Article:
Zak Doffman, Forbes:
Despite me telling my iPhone “never” to allow Facebook access to my location, despite me checking Facebook online to confirm it knows “location history for mobile devices” is set to “off.” Facebook continues to exploit a loophole, harvesting photo location tags and IP addresses, all of which it will, in its own words, “collect and process.”
I took a photo with my iPhone and then uploaded that to my Facebook account. I used Facebook’s app on my iPhone, the same app that has been told “never” to access my location, the same account that knows I have this switched off. But Facebook still collects the location tag from that photo, along with my IP address.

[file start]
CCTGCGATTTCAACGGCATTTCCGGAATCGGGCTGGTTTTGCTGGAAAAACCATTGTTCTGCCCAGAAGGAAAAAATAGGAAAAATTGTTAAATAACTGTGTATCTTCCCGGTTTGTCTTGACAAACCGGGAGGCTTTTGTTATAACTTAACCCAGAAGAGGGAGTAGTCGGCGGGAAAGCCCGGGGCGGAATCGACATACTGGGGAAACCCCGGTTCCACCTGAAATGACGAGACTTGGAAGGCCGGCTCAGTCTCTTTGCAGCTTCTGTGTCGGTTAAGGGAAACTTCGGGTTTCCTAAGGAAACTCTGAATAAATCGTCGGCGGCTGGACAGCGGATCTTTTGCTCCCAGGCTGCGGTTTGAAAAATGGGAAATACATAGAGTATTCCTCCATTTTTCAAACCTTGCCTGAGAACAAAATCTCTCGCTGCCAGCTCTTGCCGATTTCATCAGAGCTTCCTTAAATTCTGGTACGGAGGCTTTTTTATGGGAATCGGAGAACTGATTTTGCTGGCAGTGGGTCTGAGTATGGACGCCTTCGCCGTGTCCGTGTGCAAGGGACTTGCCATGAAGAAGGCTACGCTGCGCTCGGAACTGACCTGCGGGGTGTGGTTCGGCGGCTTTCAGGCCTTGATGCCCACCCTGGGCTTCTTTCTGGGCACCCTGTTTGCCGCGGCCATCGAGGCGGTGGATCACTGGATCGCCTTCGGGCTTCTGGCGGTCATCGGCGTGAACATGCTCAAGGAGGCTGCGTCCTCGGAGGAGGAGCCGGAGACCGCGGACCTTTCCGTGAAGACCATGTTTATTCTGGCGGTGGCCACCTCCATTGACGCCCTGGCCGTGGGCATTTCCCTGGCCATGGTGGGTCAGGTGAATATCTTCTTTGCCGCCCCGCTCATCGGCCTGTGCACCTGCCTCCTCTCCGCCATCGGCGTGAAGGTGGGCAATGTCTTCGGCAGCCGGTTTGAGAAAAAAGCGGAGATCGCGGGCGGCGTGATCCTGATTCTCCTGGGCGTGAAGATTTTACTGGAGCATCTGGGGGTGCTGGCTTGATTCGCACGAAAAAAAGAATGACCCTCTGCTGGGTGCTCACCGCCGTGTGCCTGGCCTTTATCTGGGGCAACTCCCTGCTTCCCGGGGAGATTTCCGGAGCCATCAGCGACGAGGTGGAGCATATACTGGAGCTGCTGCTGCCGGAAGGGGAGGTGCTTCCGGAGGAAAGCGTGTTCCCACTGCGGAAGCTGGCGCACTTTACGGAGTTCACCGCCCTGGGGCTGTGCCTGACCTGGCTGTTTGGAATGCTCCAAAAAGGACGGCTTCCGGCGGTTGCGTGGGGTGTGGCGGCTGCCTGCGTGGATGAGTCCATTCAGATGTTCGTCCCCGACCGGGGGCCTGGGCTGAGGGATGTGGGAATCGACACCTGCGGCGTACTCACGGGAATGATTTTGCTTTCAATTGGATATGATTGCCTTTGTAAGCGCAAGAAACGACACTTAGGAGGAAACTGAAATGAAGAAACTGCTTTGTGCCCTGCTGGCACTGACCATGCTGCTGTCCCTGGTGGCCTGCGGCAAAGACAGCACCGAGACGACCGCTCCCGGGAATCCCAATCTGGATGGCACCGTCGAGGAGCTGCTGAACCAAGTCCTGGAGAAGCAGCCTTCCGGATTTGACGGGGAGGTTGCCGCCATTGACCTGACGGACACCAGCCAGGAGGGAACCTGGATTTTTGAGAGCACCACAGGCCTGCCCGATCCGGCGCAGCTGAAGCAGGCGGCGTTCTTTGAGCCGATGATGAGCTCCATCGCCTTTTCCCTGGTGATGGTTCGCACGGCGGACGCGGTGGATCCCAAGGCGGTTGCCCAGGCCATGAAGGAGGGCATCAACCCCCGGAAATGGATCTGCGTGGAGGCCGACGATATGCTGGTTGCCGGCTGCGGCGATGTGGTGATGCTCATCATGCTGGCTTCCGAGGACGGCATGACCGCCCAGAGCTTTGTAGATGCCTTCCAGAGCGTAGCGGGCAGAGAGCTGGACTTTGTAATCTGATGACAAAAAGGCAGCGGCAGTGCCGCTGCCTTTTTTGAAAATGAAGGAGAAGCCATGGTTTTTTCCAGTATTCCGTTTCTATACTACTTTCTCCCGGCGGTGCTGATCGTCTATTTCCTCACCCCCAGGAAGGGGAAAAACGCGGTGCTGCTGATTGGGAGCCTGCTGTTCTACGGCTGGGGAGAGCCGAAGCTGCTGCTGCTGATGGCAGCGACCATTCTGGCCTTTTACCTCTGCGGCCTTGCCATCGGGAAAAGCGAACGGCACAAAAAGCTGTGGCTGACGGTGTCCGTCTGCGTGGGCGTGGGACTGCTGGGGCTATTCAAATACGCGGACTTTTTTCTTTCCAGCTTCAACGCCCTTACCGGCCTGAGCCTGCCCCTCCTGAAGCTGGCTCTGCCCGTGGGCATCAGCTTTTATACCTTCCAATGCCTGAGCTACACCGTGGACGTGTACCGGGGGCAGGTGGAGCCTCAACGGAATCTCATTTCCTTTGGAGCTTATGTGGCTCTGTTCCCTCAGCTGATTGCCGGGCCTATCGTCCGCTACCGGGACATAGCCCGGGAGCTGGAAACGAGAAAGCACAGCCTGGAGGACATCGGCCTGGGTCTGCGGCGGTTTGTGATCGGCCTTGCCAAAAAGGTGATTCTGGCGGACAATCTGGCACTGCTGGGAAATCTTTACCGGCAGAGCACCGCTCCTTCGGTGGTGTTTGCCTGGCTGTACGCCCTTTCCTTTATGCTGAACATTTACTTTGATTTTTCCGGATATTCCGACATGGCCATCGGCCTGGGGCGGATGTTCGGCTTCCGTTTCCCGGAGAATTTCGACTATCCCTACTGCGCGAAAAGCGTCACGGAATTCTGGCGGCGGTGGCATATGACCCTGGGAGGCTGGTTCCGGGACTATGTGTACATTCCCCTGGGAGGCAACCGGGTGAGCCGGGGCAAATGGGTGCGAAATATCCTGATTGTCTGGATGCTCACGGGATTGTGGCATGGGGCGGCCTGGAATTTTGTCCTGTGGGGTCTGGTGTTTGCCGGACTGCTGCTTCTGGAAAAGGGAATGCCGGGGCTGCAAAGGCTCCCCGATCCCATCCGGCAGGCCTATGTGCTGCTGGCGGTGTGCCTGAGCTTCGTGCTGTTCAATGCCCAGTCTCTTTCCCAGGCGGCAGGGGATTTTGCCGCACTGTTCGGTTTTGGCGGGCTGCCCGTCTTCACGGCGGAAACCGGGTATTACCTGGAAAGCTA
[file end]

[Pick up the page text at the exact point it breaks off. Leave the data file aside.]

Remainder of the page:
Facebook and Instagram do in fact strip the metadata, the so-called EXIF information, from photos that are saved to their platforms. You can see this, because if you save a photo from Instagram or your Facebook albums onto your phone, there will be no location information. That has been replaced with Facebook’s own codes.
And so, you might assume that Facebook has deleted this data. Wrong. If you go to your Facebook privacy settings and select “your Facebook information,” you can download a copy of the data it holds. If you select “photos and videos,” you will see the data that Facebook saved from the images you uploaded.
This is heinous. Read the whole piece. There’s a lot more detail here, but in a nutshell, the loophole is Facebook’s access to your photo EXIF data.